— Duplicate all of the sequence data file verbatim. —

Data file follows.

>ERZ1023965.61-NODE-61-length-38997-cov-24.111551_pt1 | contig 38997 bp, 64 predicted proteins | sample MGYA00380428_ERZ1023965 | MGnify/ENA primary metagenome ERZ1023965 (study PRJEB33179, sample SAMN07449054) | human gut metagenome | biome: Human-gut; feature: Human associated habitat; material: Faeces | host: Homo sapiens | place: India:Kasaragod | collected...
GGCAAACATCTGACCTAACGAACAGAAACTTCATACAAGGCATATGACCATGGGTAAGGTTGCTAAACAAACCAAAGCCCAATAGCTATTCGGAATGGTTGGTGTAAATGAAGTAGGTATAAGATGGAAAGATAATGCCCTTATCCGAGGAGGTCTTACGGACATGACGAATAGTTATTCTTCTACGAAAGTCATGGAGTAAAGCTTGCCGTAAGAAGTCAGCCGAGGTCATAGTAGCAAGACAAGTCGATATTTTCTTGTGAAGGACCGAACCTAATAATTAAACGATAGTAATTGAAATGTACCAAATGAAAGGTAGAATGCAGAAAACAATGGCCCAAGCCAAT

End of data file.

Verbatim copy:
>ERZ1023965.61-NODE-61-length-38997-cov-24.111551_pt1 | contig 38997 bp, 64 predicted proteins | sample MGYA00380428_ERZ1023965 | MGnify/ENA primary metagenome ERZ1023965 (study PRJEB33179, sample SAMN07449054) | human gut metagenome | biome: Human-gut; feature: Human associated habitat; material: Faeces | host: Homo sapiens | place: India:Kasaragod | collected...
GGCAAACATCTGACCTAACGAACAGAAACTTCATACAAGGCATATGACCATGGGTAAGGTTGCTAAACAAACCAAAGCCCAATAGCTATTCGGAATGGTTGGTGTAAATGAAGTAGGTATAAGATGGAAAGATAATGCCCTTATCCGAGGAGGTCTTACGGACATGACGAATAGTTATTCTTCTACGAAAGTCATGGAGTAAAGCTTGCCGTAAGAAGTCAGCCGAGGTCATAGTAGCAAGACAAGTCGATATTTTCTTGTGAAGGACCGAACCTAATAATTAAACGATAGTAATTGAAATGTACCAAATGAAAGGTAGAATGCAGAAAACAATGGCCCAAGCCAAT